Hyuk  Gwon  (b.1966)

Kwon  Hyuk,  an  artist  who  works  with  strings on  canvas  using the  stitch  technique,  draws  landscapes focusing on  water,  an  object  arising  from  time  she  herself  has  experienced.  To  her,  the  strings  are  brushes, and  the  canvas  is the  cloth.  The  body of  water,  drawn  with  sewing  machines  on acryl  colored  canvas, continues to  convene  and  disperse  as  the  mother  body that bears  the  energy of  all  substance.  The water’s  waves  are  metaphors of  the  artist’s  perspective,  expressed  in the  form  of  moving  energy full  of vitality people,  animals,  the  mountains  and  the  ocean emit.  The  invisible  and  voluntary  energy, incontrollable,  comes together  with  the  coincidental  strokes of  stitches  that  flow  on  regardless of  the artist’s  will  and  create  ample  texture.  The  combination of  the  small  stitched  dots are  collections of  each drop of  water,  and  the  view  of  water  that  has  been  a  critical  part  of  our  lives  as the  energy  inherent  in the  essence  of  substance.   


Myoungjin  Song(b.1973)

The  artist  has  been  presenting works that  emphasize  flatness,  filling the  canvas  with  ambiguous  forms that stimulate  the  viewers’  curiosity with  opaque  green as the  main  color  theme.  Her  artistic  world, unique  in  its structure,  has  been  expanding the  potential  of  painting by  pulling  together  the  flatness of drawings  and  the  internal  narrative  of  the  painting.  However,  her  recent  works  lack her  signature  green color,  and  are  instead  full  of  ambiguous  colors that  stand  in between skin-like  peach  and two  other colors.  The  forms on the  canvas consist  of  basic  shapes such  as  cylinders,  holes and  columns,  minimized and  simplified;  the  narrative  is gone;  and  the  spatial  construct  is  a  mixture  of  the  two  and  three dimensional.   However,  these  formations  still  lack  a  fixed frame,  and take  on a  mediatory shape,  constantly  shifting.  This form  is the  result  of  the  artist’s ceaseless  effort  to  intentionally avoid  the  illusory property of  painting,  and is an  experimental  attempt  to  highlight  the  flatness of  drawing.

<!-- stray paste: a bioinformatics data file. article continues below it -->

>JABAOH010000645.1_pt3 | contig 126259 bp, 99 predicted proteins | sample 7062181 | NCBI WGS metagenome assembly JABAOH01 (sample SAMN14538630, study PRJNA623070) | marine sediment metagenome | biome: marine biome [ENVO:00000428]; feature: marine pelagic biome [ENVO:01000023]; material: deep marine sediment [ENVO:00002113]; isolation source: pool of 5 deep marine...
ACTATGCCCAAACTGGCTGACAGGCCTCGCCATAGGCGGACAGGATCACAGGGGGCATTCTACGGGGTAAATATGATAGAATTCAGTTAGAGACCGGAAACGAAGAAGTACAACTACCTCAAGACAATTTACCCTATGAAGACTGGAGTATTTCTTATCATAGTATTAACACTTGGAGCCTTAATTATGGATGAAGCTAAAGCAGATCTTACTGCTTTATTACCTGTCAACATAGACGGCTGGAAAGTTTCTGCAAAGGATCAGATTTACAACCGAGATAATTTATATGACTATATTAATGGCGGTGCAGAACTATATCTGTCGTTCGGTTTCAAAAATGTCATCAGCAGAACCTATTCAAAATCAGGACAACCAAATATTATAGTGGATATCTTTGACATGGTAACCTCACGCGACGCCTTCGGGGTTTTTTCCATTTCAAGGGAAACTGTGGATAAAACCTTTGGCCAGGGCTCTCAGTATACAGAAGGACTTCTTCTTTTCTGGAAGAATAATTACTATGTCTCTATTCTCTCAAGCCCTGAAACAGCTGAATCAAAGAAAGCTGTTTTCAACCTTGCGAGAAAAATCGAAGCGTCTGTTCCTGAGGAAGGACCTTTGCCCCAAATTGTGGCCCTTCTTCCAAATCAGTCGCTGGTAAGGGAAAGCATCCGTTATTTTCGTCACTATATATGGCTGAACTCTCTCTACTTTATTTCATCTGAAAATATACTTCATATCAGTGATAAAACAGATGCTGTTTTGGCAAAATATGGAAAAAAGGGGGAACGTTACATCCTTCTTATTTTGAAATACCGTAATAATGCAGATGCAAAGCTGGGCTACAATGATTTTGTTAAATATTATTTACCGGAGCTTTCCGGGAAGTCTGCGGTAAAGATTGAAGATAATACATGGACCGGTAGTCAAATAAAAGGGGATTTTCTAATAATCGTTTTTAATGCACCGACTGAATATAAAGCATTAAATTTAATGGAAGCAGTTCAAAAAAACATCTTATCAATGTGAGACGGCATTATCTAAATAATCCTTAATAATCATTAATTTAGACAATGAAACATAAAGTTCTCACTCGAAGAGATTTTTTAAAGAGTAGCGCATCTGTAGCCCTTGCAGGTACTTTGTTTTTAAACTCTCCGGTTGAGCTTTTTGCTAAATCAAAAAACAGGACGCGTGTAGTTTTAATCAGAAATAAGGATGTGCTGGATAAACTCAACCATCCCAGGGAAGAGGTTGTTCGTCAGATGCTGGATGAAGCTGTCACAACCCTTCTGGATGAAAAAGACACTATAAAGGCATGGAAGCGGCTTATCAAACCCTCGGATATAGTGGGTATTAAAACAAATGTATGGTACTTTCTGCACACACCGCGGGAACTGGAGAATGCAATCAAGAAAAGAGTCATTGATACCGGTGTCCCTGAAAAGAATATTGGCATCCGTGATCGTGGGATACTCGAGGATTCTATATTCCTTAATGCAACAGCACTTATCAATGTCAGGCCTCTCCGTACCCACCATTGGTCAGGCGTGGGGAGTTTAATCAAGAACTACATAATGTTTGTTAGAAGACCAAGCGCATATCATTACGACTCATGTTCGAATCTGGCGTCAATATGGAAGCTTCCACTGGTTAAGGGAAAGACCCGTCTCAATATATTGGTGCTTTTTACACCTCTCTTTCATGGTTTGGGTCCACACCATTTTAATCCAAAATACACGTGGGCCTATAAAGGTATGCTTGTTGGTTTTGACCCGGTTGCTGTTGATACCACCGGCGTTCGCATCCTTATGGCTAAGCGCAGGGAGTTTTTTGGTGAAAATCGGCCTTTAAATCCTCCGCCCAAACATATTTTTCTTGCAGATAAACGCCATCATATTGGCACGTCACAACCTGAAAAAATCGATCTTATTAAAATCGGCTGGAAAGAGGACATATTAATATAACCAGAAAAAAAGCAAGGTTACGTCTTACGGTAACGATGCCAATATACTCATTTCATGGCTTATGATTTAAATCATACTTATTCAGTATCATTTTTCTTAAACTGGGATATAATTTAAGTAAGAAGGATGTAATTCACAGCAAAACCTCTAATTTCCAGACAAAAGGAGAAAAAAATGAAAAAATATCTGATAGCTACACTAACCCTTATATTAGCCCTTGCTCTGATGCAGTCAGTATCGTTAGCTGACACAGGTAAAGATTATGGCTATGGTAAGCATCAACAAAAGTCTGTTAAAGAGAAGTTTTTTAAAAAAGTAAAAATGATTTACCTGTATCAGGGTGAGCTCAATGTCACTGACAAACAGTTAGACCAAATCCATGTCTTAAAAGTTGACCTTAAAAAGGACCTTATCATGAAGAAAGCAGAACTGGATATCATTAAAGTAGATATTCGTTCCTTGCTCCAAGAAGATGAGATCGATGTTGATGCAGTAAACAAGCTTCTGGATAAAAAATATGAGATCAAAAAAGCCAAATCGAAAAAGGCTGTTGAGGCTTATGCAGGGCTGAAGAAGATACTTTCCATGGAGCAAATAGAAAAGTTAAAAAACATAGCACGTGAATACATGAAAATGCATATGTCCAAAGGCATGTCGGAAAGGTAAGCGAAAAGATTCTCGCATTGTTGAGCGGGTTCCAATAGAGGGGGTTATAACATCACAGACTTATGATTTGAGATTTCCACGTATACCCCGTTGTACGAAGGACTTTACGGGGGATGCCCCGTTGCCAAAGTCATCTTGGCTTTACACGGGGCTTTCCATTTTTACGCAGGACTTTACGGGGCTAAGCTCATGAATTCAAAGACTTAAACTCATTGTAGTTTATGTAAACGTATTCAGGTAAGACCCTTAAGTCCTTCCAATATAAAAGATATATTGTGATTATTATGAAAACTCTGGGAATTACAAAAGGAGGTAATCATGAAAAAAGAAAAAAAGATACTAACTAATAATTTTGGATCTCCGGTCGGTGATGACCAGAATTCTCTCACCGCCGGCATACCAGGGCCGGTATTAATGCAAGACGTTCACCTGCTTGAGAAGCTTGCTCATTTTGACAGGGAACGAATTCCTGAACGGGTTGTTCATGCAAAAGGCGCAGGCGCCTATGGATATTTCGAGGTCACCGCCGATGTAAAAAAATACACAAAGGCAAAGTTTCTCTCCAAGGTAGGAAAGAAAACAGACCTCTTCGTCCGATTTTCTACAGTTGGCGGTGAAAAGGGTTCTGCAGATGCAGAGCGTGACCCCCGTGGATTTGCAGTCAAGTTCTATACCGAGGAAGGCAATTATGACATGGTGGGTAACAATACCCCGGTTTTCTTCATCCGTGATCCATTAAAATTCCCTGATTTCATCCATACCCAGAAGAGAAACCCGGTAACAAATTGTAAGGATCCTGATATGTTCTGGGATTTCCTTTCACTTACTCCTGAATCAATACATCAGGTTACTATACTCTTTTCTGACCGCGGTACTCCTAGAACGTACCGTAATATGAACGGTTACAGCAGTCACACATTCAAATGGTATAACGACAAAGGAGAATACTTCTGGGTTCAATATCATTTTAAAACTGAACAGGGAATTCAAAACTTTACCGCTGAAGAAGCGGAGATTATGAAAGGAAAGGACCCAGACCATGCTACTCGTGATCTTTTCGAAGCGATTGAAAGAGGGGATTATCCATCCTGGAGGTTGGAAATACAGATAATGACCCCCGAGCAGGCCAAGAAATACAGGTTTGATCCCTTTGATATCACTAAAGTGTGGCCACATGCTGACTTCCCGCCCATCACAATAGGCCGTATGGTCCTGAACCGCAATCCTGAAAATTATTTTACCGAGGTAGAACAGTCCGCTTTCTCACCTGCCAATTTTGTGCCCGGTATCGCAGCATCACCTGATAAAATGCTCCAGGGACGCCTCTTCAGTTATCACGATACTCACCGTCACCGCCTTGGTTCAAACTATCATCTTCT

Jeongbae  Lee  (b.1974)

The  motifs  of  the  work,  springing  from  black  and  white  landscape,  include  the  peaks  and  ridges  of beautiful  mountain  tops  such  as  Insu,  Daecheung  and  Sulak.  The  ridges  on  the  canvas  naturally  bleed over,  creating  an  effort  like  traditional  ink-paintings.  However,  the  landscape  is  forcefully  segmented  and cut  away  from  the  overall  flow  of  the  ridge  in  the  frames  the  artist  intentionally  inserts,  and  somewhere along  the  ridge,  we  see  traces  of  human  contact.  The  segmented  peaks,  the  stone  cliffs  with  someone’s name  carved  into  it,  the  ridges  cased  in  steel  nets,  and  countless  holes  bored  in  for  rock  climbing  –  the artist  calmly  presents  the  vestiges  of  sadistic,  artificial  gestures.  These  features  represent  the  artist’s indirect,  reserved  commentary  on  how  mankind’s  desire  –  to  see  Nature  more  as  an  object  of  maneuver than  a  being that  encompasses  human  existence  as  such  –  is  expressed  in  the  landscape. 

Installation Views